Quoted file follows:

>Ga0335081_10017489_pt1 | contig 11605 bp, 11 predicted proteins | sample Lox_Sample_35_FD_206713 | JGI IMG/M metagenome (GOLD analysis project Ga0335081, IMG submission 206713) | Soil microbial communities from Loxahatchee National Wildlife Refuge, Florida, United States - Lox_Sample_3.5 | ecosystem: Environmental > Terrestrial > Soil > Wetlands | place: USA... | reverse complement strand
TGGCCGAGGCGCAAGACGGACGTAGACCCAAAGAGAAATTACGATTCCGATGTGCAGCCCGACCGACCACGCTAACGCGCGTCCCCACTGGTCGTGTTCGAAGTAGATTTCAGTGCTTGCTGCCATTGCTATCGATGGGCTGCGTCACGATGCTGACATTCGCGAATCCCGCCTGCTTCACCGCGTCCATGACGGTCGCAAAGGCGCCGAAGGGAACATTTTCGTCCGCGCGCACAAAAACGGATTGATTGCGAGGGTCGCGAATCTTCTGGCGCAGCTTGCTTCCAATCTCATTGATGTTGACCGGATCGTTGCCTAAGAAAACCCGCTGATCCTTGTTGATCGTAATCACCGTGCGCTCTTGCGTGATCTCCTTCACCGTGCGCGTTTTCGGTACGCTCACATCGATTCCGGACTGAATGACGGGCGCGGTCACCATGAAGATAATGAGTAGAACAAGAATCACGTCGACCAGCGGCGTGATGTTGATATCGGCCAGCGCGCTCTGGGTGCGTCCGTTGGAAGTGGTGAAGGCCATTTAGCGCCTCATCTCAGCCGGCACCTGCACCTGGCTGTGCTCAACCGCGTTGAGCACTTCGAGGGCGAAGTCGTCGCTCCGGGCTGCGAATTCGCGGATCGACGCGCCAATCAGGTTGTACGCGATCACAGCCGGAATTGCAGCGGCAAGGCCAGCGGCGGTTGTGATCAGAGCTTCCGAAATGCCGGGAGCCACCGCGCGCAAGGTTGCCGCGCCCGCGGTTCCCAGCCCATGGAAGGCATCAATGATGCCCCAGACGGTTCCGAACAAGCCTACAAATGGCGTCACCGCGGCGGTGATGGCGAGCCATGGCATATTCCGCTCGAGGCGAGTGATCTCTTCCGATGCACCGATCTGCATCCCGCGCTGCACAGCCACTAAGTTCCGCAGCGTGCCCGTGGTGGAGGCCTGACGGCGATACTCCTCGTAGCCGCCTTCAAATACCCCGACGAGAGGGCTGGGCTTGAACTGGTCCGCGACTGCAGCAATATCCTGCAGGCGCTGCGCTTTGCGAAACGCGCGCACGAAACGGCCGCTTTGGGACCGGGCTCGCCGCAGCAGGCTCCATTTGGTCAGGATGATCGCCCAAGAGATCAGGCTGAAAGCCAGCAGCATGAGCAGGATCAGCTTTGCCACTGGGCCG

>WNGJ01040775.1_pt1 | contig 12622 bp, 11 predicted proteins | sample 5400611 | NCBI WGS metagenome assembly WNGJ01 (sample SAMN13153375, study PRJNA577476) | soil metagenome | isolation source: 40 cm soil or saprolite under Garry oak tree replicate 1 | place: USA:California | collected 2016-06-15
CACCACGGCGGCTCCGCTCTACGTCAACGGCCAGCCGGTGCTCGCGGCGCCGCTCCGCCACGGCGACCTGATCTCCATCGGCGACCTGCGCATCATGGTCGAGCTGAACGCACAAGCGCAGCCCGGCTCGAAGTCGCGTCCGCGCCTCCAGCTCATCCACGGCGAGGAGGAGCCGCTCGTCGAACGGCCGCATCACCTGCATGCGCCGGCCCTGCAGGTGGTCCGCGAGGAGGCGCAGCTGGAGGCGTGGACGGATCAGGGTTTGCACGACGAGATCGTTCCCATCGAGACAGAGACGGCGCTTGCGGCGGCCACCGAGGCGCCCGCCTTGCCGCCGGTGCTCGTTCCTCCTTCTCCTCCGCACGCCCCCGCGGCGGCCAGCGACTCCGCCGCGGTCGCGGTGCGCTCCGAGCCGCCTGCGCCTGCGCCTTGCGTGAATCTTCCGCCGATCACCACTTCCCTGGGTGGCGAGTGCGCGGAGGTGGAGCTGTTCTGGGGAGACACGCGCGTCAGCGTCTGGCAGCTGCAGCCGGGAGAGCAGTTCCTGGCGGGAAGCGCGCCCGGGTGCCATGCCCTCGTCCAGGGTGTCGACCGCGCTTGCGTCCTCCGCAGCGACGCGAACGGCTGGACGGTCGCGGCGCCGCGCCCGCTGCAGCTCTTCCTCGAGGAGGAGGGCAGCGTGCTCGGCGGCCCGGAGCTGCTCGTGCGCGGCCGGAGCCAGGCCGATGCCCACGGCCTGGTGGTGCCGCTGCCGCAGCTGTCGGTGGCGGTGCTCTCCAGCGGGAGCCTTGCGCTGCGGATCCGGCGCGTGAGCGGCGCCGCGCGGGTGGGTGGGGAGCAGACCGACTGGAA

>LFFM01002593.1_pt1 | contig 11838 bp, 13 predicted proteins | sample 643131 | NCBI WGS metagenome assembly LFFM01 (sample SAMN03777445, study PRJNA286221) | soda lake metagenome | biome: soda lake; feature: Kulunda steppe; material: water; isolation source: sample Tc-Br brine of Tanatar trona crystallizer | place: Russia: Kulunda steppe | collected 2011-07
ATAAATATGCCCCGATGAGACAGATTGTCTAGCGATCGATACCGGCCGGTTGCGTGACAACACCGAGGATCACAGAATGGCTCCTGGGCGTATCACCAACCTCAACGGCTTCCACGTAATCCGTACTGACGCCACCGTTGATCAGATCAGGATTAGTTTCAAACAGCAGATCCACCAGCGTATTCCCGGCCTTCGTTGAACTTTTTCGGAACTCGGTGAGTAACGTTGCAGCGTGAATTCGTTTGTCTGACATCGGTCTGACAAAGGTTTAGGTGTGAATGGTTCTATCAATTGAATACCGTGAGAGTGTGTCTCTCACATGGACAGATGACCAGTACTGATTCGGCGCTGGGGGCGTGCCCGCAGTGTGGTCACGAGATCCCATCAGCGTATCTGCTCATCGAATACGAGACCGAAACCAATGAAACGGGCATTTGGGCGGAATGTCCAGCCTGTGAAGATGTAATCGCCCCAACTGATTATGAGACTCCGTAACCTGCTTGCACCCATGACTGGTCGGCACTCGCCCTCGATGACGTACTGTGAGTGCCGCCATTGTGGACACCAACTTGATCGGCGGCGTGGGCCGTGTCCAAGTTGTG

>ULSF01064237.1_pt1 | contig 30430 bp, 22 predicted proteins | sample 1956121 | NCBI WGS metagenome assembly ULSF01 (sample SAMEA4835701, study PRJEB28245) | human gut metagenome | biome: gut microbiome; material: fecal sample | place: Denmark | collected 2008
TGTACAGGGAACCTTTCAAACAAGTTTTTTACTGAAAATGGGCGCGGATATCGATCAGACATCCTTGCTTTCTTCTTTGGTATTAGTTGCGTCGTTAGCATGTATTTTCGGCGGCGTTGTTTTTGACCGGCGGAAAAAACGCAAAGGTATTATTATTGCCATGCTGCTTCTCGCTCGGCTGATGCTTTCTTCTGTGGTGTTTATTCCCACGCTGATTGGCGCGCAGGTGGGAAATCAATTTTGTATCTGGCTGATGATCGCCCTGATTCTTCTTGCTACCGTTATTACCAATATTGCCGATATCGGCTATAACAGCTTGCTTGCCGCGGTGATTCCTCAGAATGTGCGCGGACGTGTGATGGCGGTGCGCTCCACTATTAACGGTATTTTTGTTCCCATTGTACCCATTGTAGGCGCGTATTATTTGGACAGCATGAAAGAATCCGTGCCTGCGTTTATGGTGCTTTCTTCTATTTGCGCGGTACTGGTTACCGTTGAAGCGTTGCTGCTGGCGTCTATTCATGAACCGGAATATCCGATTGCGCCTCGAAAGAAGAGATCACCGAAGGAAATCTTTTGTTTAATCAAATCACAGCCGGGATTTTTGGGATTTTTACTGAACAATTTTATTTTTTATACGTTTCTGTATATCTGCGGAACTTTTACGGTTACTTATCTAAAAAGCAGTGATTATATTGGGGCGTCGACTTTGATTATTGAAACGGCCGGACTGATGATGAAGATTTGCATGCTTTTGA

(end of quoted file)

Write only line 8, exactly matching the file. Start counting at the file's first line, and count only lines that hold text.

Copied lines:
TGTACAGGGAACCTTTCAAACAAGTTTTTTACTGAAAATGGGCGCGGATATCGATCAGACATCCTTGCTTTCTTCTTTGGTATTAGTTGCGTCGTTAGCATGTATTTTCGGCGGCGTTGTTTTTGACCGGCGGAAAAAACGCAAAGGTATTATTATTGCCATGCTGCTTCTCGCTCGGCTGATGCTTTCTTCTGTGGTGTTTATTCCCACGCTGATTGGCGCGCAGGTGGGAAATCAATTTTGTATCTGGCTGATGATCGCCCTGATTCTTCTTGCTACCGTTATTACCAATATTGCCGATATCGGCTATAACAGCTTGCTTGCCGCGGTGATTCCTCAGAATGTGCGCGGACGTGTGATGGCGGTGCGCTCCACTATTAACGGTATTTTTGTTCCCATTGTACCCATTGTAGGCGCGTATTATTTGGACAGCATGAAAGAATCCGTGCCTGCGTTTATGGTGCTTTCTTCTATTTGCGCGGTACTGGTTACCGTTGAAGCGTTGCTGCTGGCGTCTATTCATGAACCGGAATATCCGATTGCGCCTCGAAAGAAGAGATCACCGAAGGAAATCTTTTGTTTAATCAAATCACAGCCGGGATTTTTGGGATTTTTACTGAACAATTTTATTTTTTATACGTTTCTGTATATCTGCGGAACTTTTACGGTTACTTATCTAAAAAGCAGTGATTATATTGGGGCGTCGACTTTGATTATTGAAACGGCCGGACTGATGATGAAGATTTGCATGCTTTTGA